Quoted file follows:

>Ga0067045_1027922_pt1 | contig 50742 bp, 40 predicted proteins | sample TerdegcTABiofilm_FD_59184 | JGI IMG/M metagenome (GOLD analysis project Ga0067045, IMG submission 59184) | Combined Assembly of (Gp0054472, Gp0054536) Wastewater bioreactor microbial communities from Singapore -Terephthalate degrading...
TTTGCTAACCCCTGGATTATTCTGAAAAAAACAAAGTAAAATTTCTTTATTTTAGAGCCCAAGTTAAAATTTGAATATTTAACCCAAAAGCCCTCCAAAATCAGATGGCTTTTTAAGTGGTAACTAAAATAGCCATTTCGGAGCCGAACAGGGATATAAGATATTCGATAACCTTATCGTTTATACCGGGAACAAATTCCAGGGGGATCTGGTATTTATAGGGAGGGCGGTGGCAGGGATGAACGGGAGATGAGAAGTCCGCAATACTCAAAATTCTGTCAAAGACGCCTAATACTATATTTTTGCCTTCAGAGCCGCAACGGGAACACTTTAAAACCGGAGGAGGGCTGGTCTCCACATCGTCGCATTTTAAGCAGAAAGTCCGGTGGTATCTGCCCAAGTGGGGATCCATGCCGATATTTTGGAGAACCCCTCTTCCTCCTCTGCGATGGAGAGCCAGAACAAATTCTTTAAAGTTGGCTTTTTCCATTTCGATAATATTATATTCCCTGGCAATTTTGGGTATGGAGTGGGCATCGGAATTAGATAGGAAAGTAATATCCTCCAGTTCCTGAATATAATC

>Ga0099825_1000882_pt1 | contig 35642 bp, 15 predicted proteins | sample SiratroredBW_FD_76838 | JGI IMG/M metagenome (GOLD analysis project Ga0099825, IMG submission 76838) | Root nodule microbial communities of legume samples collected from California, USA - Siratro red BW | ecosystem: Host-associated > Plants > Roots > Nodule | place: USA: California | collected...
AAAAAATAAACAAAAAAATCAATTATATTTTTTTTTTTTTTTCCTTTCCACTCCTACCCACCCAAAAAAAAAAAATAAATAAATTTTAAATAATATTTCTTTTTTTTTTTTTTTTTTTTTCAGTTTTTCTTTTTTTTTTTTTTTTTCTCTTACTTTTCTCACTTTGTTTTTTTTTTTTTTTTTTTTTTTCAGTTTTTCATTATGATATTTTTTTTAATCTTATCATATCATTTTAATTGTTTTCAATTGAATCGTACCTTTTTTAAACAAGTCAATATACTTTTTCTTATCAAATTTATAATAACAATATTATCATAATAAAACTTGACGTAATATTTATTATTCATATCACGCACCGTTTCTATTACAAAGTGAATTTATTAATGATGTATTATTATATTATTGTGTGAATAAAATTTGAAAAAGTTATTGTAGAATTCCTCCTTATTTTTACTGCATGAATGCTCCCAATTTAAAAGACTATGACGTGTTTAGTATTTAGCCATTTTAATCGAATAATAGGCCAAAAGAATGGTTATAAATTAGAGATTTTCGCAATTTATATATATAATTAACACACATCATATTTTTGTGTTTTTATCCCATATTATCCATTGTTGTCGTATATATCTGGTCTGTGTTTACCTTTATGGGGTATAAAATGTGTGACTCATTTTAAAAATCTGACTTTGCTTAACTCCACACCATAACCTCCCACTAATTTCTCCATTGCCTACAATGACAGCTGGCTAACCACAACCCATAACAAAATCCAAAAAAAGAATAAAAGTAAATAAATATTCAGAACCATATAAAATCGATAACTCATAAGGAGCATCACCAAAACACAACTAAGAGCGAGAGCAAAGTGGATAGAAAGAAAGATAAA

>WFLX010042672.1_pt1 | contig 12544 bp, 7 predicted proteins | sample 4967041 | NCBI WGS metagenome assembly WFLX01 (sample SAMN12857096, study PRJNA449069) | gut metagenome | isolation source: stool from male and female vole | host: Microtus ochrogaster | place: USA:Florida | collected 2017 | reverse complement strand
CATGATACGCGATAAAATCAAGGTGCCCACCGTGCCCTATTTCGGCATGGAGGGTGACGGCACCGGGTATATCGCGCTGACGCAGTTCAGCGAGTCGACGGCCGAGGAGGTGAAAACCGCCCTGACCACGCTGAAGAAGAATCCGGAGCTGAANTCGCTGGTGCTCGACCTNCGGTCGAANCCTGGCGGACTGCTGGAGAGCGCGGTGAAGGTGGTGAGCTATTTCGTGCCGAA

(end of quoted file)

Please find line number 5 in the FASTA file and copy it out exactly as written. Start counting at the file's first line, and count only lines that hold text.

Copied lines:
>WFLX010042672.1_pt1 | contig 12544 bp, 7 predicted proteins | sample 4967041 | NCBI WGS metagenome assembly WFLX01 (sample SAMN12857096, study PRJNA449069) | gut metagenome | isolation source: stool from male and female vole | host: Microtus ochrogaster | place: USA:Florida | collected 2017 | reverse complement strand